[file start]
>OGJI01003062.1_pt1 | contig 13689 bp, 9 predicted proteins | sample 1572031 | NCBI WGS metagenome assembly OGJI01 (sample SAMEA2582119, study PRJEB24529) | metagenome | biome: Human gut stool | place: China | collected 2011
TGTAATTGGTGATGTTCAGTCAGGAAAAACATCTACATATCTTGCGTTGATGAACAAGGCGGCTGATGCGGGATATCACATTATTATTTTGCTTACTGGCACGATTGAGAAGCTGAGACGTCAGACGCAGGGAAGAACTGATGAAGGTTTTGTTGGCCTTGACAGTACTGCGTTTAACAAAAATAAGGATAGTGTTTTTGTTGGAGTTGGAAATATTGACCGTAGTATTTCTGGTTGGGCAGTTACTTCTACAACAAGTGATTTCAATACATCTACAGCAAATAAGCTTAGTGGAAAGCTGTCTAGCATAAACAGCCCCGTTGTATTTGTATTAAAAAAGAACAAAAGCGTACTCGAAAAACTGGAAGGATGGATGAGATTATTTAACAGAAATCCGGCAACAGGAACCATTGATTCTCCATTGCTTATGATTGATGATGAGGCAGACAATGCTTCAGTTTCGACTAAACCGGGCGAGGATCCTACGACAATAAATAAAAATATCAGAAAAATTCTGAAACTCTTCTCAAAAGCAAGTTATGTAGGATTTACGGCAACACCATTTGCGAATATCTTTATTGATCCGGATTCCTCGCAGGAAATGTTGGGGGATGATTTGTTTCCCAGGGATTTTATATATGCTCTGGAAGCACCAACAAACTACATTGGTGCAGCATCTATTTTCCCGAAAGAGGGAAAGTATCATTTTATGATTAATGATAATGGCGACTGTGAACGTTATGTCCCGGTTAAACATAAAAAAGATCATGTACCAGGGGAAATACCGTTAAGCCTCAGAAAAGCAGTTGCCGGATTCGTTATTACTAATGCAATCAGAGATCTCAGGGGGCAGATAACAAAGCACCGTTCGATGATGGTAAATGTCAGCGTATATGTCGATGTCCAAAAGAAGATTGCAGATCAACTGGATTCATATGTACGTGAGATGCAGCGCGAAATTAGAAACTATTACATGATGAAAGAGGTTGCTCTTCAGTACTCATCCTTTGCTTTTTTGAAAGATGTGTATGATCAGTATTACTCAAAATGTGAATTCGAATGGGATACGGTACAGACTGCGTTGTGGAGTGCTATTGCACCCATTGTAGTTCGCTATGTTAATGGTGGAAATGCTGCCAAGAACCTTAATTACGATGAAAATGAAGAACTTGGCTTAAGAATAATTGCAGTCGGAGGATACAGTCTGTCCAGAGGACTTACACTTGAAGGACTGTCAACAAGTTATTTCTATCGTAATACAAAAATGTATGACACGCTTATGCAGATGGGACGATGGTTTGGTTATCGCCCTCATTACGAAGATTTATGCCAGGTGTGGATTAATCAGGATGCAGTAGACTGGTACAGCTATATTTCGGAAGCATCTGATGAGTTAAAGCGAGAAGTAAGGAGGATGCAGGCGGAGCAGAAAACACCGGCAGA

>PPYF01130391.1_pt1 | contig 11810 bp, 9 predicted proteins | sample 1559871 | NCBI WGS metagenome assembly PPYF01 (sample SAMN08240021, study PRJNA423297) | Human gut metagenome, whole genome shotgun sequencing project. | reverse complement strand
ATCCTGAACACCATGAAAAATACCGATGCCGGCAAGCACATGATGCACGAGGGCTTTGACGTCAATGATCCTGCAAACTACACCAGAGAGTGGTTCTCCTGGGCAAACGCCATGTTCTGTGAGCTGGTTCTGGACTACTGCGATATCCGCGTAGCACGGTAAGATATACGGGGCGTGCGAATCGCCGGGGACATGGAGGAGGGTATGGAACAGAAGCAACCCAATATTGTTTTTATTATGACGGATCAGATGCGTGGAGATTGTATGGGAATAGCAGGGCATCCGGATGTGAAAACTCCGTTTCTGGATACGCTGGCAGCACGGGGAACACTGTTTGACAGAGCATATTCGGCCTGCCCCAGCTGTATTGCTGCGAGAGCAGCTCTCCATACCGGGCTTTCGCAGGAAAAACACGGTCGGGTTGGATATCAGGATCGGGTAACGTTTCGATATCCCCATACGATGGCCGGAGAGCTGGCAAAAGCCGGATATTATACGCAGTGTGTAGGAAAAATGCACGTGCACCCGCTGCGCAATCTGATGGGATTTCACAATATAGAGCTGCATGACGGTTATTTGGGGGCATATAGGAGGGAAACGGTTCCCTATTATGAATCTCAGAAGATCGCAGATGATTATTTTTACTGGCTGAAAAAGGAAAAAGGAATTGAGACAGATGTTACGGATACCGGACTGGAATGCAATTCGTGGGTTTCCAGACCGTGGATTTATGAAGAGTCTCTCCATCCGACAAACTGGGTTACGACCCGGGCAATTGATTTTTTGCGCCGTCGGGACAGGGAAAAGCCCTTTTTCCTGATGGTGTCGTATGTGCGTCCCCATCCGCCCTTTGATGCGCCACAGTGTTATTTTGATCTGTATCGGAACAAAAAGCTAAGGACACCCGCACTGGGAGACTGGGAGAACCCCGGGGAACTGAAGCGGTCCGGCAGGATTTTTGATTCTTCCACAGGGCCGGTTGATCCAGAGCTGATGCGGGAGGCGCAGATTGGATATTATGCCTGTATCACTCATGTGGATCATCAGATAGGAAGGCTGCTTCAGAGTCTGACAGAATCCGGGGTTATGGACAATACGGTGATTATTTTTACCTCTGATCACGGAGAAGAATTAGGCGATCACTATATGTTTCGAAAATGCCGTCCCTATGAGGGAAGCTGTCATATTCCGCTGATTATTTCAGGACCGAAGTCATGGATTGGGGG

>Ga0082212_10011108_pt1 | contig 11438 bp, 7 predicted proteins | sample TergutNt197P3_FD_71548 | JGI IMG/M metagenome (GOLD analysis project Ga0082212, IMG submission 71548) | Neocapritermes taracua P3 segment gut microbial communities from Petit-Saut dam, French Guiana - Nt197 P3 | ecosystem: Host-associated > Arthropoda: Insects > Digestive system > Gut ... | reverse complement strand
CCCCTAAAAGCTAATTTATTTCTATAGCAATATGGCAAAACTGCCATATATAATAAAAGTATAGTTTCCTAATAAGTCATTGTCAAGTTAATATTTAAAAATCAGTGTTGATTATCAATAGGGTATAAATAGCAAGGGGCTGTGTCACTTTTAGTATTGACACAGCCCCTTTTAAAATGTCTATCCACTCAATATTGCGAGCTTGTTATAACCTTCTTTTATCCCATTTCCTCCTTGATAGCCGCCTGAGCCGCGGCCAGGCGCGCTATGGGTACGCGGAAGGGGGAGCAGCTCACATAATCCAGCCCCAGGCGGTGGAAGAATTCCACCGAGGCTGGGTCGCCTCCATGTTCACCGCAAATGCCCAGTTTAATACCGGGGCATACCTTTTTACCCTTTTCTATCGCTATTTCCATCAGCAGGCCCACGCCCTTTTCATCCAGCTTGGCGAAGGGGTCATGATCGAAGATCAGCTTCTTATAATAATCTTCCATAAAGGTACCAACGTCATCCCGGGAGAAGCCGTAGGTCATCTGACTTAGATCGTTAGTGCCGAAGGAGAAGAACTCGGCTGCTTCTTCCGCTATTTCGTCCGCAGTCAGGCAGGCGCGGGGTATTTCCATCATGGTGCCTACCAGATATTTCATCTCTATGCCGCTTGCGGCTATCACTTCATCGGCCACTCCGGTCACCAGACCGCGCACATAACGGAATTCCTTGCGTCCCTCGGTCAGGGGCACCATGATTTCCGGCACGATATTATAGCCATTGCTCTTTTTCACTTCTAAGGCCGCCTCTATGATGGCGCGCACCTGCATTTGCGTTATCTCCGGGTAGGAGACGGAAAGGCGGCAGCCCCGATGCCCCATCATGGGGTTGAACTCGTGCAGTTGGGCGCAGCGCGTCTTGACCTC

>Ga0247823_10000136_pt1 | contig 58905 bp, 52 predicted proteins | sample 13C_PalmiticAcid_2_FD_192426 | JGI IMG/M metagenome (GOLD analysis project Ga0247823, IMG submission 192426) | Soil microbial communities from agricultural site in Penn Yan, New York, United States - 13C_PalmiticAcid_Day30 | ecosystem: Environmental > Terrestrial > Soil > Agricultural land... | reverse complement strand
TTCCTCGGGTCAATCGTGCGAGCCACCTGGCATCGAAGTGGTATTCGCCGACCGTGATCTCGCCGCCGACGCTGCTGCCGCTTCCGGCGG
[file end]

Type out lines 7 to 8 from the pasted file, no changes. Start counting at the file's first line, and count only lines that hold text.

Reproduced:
>Ga0247823_10000136_pt1 | contig 58905 bp, 52 predicted proteins | sample 13C_PalmiticAcid_2_FD_192426 | JGI IMG/M metagenome (GOLD analysis project Ga0247823, IMG submission 192426) | Soil microbial communities from agricultural site in Penn Yan, New York, United States - 13C_PalmiticAcid_Day30 | ecosystem: Environmental > Terrestrial > Soil > Agricultural land... | reverse complement strand
TTCCTCGGGTCAATCGTGCGAGCCACCTGGCATCGAAGTGGTATTCGCCGACCGTGATCTCGCCGCCGACGCTGCTGCCGCTTCCGGCGG